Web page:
3D Design/ Resistant Materials: 

  • Unit 1: Sustainability and eco-design (practical: eco-treehouse). Modern and smart materials (theory)
  • Unit 2: Mini NEA – Understand a contextual challenge and analyse and evaluate existing products. Develop technical drawing skills by generating innovative designs to meet a users wants and needs. Using iterative design to create a final prototype.

Physical Education

  • Netball
  • Volleyball
  • Fitness Suite
  • Gymnastics 
  • Handball
  • Basketball
  • Tag Rugby or Rugby
  • Football 
  • Table tennis
  • Badminton
  • Dodgeball 
  • Athletics 
  • Summer Games 

Business and Computing

  • Unit 1: business activity
  • Unit 2: programming (Python)
  • Unit 3: network security and threats
  • Unit 4: human resources 
  • Unit 5: developing a marketing campaign 
  • Unit 6: social media and web development 


In all units, students will learn how to make chronological and thematic links, assess change and continuity, evaluate significance, and analyse and evaluate primary and secondary evidence, including different interpretations

  • Unit 1: Minority Rights in the USA
  • Unit 2: The Great War and Remembrance
  • Unit 3: The Russian Revolutions
  • Unit 4: Nazi Germany and the Holocaust
  • Unit 5: The Home Front in WW2


In all units, students will learn map skills (including OS maps and compass directions) numerical skills including data analysis, how to analyse graphs and how to use case studies and carry out investigations:

  • Unit 1: Development
  • Unit 2: Fieldwork Skills
  • Unit 3: Dark Tourism
  • Unit 4: Topical Geographical Issues
  • Unit 5: Natural Hazards

Religious Studies

Across these units, students will learn the key beliefs and practices of Christianity, Islam, Judaism, Sikhism, Buddhism and Hinduism as well as considering their responses to philosophical and ethical dilemmas.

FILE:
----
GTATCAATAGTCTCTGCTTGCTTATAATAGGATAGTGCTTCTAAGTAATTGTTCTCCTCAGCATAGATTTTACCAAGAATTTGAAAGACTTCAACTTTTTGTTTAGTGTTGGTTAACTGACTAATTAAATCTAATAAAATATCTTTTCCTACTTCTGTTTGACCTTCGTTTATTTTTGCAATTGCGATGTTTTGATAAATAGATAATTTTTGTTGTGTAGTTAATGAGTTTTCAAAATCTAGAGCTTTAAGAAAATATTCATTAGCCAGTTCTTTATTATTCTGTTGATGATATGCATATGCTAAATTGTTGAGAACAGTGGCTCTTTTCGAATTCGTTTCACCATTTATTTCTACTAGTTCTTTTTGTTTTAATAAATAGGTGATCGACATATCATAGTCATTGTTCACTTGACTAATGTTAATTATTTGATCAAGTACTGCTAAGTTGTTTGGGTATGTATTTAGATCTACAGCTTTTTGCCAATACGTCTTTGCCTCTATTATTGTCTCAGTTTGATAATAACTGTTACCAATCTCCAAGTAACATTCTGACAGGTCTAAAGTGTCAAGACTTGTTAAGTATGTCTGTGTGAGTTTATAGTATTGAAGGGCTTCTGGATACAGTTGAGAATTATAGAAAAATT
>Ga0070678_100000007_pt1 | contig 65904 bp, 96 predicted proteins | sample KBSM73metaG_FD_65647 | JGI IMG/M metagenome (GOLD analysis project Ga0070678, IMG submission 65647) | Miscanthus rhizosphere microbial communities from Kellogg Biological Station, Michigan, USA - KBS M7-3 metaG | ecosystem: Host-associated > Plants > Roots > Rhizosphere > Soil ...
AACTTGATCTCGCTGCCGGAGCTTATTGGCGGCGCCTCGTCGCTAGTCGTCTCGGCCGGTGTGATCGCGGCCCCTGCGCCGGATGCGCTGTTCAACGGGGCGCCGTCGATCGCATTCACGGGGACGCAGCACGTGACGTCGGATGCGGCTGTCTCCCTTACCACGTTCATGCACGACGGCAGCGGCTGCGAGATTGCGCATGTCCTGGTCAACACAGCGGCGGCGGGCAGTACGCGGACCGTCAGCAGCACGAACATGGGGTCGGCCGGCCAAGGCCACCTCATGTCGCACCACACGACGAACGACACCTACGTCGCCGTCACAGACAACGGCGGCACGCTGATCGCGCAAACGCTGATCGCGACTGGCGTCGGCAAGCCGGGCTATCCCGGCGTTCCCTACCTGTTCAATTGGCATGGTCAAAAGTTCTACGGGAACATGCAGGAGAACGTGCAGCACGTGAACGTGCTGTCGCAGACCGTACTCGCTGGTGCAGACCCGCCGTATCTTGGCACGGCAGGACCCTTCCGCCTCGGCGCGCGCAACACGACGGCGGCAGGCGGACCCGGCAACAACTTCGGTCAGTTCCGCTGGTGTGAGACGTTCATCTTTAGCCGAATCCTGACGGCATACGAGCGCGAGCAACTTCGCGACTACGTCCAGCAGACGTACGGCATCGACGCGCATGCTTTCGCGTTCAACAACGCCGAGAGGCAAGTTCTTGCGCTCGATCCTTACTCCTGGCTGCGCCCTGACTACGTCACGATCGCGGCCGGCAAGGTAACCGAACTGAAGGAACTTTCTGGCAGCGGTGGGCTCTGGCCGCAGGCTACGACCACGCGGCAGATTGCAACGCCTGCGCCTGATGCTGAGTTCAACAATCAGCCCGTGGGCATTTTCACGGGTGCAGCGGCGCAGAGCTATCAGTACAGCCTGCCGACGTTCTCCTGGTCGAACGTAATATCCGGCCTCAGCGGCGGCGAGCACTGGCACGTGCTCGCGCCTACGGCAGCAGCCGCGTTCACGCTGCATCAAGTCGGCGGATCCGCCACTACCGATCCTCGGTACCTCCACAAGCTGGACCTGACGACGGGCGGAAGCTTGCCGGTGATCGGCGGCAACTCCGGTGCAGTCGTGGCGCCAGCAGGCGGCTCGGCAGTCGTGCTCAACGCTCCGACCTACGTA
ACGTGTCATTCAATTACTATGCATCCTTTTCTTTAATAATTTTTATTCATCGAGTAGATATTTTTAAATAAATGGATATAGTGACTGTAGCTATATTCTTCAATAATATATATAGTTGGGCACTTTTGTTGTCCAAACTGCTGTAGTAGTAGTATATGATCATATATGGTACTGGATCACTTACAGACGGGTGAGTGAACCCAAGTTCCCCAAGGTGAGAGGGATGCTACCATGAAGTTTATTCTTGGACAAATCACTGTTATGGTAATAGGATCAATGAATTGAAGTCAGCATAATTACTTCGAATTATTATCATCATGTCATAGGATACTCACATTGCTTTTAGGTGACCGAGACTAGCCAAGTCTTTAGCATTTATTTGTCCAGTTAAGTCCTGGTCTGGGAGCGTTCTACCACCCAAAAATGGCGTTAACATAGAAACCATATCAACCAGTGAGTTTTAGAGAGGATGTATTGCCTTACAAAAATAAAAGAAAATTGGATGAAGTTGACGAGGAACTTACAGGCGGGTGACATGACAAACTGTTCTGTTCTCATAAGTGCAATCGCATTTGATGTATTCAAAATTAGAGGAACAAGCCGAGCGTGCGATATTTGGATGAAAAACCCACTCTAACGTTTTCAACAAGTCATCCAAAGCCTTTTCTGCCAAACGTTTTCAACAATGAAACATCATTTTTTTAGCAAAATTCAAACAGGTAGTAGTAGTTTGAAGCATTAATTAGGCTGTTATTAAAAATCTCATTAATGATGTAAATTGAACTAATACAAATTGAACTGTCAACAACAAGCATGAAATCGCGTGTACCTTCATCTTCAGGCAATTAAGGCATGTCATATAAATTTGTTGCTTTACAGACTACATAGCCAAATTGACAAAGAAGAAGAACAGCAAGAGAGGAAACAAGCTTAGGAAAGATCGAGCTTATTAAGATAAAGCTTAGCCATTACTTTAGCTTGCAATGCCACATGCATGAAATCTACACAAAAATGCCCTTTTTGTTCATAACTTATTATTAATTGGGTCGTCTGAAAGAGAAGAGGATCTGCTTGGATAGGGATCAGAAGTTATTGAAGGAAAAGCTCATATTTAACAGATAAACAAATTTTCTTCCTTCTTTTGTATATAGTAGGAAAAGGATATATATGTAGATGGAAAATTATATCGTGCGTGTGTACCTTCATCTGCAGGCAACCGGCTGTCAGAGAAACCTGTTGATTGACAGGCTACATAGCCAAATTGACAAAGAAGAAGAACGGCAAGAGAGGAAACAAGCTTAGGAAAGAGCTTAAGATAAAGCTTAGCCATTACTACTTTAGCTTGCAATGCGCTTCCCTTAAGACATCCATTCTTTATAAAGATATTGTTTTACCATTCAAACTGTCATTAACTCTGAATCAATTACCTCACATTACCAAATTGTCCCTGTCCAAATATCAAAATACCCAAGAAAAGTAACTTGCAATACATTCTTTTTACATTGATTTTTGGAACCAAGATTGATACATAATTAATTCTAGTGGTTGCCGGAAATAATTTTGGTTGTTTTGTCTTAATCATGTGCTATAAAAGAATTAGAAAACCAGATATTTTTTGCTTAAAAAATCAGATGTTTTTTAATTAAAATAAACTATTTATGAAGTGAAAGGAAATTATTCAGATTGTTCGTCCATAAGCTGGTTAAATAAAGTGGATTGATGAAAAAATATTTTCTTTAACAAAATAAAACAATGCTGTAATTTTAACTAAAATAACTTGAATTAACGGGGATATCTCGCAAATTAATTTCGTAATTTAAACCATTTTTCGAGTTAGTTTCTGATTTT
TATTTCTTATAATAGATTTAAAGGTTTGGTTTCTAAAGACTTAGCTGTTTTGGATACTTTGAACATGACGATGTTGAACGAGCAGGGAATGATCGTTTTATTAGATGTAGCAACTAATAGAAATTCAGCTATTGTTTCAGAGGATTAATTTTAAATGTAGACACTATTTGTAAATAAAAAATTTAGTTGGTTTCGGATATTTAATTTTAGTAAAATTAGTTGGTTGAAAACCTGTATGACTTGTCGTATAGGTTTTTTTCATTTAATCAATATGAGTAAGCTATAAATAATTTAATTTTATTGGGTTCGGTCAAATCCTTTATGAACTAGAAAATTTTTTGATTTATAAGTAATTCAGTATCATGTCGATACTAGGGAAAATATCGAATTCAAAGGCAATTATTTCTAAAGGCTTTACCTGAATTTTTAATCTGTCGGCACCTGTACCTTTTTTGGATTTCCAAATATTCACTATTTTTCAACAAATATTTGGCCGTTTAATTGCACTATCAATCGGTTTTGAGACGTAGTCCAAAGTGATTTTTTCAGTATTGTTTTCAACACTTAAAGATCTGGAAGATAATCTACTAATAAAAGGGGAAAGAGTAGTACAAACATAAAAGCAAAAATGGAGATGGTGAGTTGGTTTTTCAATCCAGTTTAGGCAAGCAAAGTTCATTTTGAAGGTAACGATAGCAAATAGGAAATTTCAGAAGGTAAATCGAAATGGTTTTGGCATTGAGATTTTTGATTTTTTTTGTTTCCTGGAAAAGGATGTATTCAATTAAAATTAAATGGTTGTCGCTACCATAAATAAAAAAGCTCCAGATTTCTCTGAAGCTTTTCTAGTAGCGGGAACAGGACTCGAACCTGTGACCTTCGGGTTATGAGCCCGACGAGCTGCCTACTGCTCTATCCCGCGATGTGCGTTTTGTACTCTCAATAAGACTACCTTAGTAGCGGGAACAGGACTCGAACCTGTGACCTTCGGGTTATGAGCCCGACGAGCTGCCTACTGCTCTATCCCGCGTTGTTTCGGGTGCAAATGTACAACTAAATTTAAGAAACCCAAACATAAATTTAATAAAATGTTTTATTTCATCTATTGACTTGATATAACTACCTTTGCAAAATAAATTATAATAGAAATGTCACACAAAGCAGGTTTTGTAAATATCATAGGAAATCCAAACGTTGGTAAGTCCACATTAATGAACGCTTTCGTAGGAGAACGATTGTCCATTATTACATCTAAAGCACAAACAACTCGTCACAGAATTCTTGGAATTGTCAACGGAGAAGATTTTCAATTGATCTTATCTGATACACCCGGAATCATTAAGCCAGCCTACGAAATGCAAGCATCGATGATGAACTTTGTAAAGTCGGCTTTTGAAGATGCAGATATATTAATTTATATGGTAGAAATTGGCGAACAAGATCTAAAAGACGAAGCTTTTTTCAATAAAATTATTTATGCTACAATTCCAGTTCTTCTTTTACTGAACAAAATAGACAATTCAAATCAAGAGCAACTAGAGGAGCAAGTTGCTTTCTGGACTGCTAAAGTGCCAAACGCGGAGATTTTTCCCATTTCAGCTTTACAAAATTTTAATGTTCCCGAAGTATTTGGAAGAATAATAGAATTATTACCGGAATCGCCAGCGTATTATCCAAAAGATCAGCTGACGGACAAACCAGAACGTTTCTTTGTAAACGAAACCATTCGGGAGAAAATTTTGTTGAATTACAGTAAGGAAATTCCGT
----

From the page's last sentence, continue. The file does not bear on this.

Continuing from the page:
• Unit 1: How should criminals be treated?
  • Unit 2: Is death the end?
  • Unit 3: What has religion got to do with medical ethics?
  • Unit 4: Can religion make the world equal?


Over the course of the year, students will develop to a higher level and apply skills in musical theory through listening to Music, performing and composing. 

  • Apply and express creatively their knowledge of the elements of music through appraising Music
  • Composing with more awareness of the criteria for different genres of Music using Keyboards and Computer software
  • Perform with more technical ability pieces using keyboards and ukuleles in an ensemble and as a solo
  • Study Popular Music, Trailblazers in Music, Music tech, Music for Stage, Screen and Media and Fusions


  • Musical Theatre
  • Pantomime
  • Researching careers within Drama and Performing Arts
  • Developing character creation skills
  • Embodying a characterisation and using a range of character development techniques
  • Working as a director and an actor to devise a play
  • Becoming confident in a range of acting skills
  • Delivering lines from a script to embody a role
  • Performance: Blood Brothers
  • Styles and genres of acting – Naturalistic, Brechtian, and Theatre In Education


  • Topic 1: Clay tiles. Students will start with creating 3 different GCSE style artist research and response pages. They will then use developing skills to create a clay tile design inspired by their responses. Students will finally produce a 3D clay tile focused on steampunk, still life and under the sea.
  • Topic 2: Portraiture. Students will complete a mixed media teacher portrait , study Italian artist Doriana Popa then combine all skills and techniques to produce a digital drawing using Adobe Fresco.
  • Topic 3: Architecture. Students will study artist Ian Fennelly and create a range of architecture inspired experiments using a range of media such as fine liner, watercolour, printing and digital drawing. Students will then have the opportunity to reflect upon the project and produce a creative A3 final piece.